Articles Posted in COVID 19

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Have you ever wondered: is there an exception to the COVID-19 vaccine requirement mandated by the U.S. Citizenship and Immigration Services (USCIS) for those undergoing the green card process?

In this blog post, we share with you how our office was able to obtain successful waivers of the COVID-19 vaccine requirement, information about what exceptions exist to the vaccine requirement, the criteria that must be proven to obtain a vaccine waiver, and the resulting victories we gained on behalf of our clients.

We also describe how we were able to accomplish vaccine waiver approvals, by presenting an abundance of documentary evidence to help these individuals prove their case.


An Overview: What is the COVID-19 Vaccination Requirement


In response to the rapid rise in Coronavirus cases, the U.S. government announced that starting October 1, 2021, those applying for permanent residency (a green card) within the United States, or an immigrant visa abroad, would be required to be fully vaccinated against COVID-19 (one or two doses depending on the vaccine taken).


The Medical Examination Form I-693

As part of the green card process, applicants are required to complete a medical examination conducted by a civil surgeon on Form I-693, to establish that they are not inadmissible to the United States on public health grounds. The government made it a matter of policy as of October 1, 2021, to require all those subject to the medical examination requirement to complete the COVID-19 vaccination to prove their admissibility (and therefore) receive approval of their green cards.

The U.S. Citizenship and Immigration Service announced that this policy would apply “prospectively to all Forms I-693 [medical examinations] signed by the civil surgeons” on or after October 1, 2021. The agency also took steps to revise Form I-693 and its instructions to include the new vaccination requirement.

Its policy guidance followed the recommendations of the U.S. Centers for Disease Control and Prevention’s (CDC) August 17, 2021, update to the Technical Instructions for Civil Surgeons. The CDC update requires applicants subject to the immigration medical examination to “complete the COVID-19 vaccine series [in addition to the other routinely required vaccines] and provide documentation of vaccination to the civil surgeon or panel physician in person before completion of the medical examination.”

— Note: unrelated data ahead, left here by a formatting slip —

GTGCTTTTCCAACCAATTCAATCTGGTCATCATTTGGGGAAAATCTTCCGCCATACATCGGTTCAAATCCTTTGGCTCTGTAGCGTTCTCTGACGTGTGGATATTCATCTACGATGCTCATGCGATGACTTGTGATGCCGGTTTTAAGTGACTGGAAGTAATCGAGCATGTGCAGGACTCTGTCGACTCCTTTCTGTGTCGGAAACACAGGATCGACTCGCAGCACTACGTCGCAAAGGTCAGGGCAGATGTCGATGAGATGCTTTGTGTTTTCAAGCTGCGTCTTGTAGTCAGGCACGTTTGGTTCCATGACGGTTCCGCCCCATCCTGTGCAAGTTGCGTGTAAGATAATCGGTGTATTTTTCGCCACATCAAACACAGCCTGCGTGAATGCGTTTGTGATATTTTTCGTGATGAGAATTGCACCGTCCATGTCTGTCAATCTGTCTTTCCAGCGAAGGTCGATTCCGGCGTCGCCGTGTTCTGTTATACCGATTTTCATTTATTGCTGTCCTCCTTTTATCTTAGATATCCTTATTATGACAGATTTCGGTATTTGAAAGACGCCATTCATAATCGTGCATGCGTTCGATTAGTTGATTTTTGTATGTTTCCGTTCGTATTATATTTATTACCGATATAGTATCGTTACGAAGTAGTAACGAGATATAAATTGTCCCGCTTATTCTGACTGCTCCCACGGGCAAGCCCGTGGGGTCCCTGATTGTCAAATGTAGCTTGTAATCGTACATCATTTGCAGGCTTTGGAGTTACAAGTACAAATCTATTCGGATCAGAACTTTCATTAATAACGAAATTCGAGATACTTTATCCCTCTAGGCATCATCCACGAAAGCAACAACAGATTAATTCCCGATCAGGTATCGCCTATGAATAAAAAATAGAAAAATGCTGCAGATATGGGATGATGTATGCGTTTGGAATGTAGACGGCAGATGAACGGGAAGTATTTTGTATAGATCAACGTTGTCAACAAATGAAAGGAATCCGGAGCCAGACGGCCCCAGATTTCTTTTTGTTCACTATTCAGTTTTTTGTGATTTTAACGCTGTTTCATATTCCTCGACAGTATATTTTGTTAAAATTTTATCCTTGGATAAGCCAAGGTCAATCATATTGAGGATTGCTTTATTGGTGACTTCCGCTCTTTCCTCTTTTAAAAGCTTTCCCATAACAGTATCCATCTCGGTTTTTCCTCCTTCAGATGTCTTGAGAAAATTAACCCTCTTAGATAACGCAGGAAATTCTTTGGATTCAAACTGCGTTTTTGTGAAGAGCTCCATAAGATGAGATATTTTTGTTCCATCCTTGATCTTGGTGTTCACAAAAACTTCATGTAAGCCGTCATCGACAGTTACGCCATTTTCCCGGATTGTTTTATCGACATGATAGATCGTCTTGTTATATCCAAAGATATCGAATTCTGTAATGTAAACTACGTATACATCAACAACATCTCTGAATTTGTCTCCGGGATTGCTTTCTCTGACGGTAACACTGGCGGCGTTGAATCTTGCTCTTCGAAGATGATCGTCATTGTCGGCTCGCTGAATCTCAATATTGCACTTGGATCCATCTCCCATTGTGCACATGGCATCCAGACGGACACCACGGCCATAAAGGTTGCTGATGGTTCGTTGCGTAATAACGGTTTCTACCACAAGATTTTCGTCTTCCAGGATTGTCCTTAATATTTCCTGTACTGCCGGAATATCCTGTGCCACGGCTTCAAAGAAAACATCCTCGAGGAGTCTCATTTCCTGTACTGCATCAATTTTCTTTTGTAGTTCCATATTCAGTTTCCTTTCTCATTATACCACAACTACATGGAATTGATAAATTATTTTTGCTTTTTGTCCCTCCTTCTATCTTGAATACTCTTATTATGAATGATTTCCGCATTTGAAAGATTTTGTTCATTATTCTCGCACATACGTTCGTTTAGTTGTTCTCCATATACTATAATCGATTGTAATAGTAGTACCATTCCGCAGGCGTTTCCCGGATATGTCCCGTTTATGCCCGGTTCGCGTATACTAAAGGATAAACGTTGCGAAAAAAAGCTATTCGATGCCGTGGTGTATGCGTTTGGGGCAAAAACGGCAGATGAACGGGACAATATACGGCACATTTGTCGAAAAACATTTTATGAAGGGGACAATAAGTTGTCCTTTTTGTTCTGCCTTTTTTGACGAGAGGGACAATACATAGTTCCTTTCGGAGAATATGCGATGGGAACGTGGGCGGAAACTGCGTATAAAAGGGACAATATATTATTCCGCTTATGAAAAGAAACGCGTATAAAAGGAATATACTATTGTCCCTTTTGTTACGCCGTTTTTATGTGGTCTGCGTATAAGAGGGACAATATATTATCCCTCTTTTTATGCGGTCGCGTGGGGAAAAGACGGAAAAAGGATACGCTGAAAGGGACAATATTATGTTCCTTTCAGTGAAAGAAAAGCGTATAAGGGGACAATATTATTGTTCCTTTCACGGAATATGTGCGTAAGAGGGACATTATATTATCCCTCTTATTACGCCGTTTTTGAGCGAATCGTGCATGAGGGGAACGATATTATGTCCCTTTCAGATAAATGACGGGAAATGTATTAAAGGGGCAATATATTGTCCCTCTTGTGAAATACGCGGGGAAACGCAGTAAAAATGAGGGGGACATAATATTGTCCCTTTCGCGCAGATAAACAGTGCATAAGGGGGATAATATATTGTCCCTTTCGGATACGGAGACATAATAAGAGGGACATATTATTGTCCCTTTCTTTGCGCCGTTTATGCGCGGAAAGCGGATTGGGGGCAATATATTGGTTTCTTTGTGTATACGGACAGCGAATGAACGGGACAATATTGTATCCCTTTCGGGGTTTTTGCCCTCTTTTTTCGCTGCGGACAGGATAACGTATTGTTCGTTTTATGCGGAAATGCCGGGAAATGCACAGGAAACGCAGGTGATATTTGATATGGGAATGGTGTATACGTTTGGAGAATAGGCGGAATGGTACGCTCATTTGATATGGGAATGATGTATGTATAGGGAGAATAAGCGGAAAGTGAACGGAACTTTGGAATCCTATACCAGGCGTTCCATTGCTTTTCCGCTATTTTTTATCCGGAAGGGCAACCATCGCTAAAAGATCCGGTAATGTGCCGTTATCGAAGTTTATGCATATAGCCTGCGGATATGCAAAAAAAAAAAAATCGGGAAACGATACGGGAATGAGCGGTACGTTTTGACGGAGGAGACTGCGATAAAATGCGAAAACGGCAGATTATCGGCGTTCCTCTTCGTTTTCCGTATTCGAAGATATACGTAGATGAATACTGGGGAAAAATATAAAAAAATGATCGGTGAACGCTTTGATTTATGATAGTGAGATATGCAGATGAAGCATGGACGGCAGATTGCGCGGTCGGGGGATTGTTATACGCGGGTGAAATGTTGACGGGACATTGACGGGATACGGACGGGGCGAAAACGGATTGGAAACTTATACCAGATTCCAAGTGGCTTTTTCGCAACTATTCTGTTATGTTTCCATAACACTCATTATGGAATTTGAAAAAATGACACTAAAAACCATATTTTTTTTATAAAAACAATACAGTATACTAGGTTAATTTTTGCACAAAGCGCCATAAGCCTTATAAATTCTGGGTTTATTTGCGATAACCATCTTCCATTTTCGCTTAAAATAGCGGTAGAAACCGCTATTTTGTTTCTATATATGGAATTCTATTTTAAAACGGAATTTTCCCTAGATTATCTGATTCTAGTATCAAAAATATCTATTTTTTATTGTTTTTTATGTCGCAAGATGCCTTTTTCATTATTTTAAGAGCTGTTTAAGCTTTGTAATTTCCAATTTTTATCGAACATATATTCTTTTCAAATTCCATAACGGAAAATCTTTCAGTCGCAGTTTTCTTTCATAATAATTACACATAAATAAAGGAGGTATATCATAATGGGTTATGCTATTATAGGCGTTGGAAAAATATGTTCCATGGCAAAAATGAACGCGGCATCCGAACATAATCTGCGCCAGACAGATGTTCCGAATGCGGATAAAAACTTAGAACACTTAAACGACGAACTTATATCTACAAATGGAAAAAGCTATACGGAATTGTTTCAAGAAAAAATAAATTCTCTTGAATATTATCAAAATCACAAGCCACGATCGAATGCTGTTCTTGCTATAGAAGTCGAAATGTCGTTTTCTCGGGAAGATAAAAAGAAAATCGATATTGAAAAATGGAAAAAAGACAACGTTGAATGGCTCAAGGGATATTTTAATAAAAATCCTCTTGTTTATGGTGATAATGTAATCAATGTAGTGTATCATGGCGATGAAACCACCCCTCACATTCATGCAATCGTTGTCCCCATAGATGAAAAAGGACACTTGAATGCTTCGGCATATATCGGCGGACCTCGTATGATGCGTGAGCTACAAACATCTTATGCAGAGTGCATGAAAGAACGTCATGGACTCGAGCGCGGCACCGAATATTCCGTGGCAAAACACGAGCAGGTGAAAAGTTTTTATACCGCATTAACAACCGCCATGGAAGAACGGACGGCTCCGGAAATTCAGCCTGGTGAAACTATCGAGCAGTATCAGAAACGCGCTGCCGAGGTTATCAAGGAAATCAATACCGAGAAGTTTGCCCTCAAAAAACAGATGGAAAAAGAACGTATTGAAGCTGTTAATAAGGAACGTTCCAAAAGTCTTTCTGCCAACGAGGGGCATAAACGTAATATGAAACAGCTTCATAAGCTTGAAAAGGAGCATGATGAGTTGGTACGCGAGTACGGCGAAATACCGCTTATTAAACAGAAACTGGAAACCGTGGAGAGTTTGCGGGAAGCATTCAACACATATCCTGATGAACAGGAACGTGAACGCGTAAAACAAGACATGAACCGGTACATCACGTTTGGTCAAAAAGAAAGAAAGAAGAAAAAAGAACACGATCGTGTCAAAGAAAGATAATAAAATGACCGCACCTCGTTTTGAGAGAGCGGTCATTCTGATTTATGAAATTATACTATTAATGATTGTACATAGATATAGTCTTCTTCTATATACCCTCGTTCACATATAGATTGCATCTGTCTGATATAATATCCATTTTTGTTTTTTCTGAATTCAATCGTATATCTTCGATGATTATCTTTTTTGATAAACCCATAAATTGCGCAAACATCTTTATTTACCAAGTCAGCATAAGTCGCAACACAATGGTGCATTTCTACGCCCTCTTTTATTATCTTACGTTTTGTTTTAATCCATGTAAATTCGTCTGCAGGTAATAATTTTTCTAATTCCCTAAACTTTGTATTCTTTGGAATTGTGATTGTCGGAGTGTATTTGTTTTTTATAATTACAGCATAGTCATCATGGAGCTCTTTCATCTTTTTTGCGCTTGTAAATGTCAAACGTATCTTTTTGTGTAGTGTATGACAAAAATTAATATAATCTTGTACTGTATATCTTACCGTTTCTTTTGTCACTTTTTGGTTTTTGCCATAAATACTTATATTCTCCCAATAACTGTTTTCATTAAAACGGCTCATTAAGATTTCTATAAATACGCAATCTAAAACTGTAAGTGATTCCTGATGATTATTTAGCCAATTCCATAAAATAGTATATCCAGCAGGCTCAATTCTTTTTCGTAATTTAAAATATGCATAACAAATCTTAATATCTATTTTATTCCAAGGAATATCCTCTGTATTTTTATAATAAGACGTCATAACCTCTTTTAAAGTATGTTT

Does the COVID-19 vaccination requirement also apply to those seeking immigrant visas at U.S. Embassies and Consulates abroad?


Yes. The government made clear that the COVID-19 vaccination requirement applies to those seeking to adjust their immigration status within the United States, as well as applicants applying for immigrant visas at U.S. Embassies and Consulates abroad. That is because complete vaccination is necessary for a medical examination conducted by a civil surgeon or physician abroad, as part of the green card admissibility process.

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In this blog post, we cover the release of the October Visa Bulletin 2022 and what you can expect for employment based and family preference categories during the upcoming month of October.

The Department of State releases the visa bulletin on a monthly basis, which summarizes the availability of immigrant visa numbers for that particular month. The “Final Action Dates” and “Dates for Filing Applications,” charts indicate when immigrant visa applicants should be notified to assemble and submit the required documentation to the National Visa Center.


Adjustment of Status Filing Chart October 2022


For Family-Sponsored Filings:

Pursuant to guidance released by USCIS, for all family-sponsored preference categories, applicants must use the  Dates for Filing chart in the Department of State Visa Bulletin for October 2022.

For Employment-Based Preference Filings:

All applicants, falling under employment-based preference categories, must use the Dates for Filing chart in the Department of State Visa Bulletin for October 2022.

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We kick off the start of a brand-new week with very good news for Cuban nationals.

The U.S. Citizenship and Immigration Services (USCIS) recently announced that it will be resuming operations under the Cuban Family Reunification Parole program also known as CFRP starting with pending CFRP applications.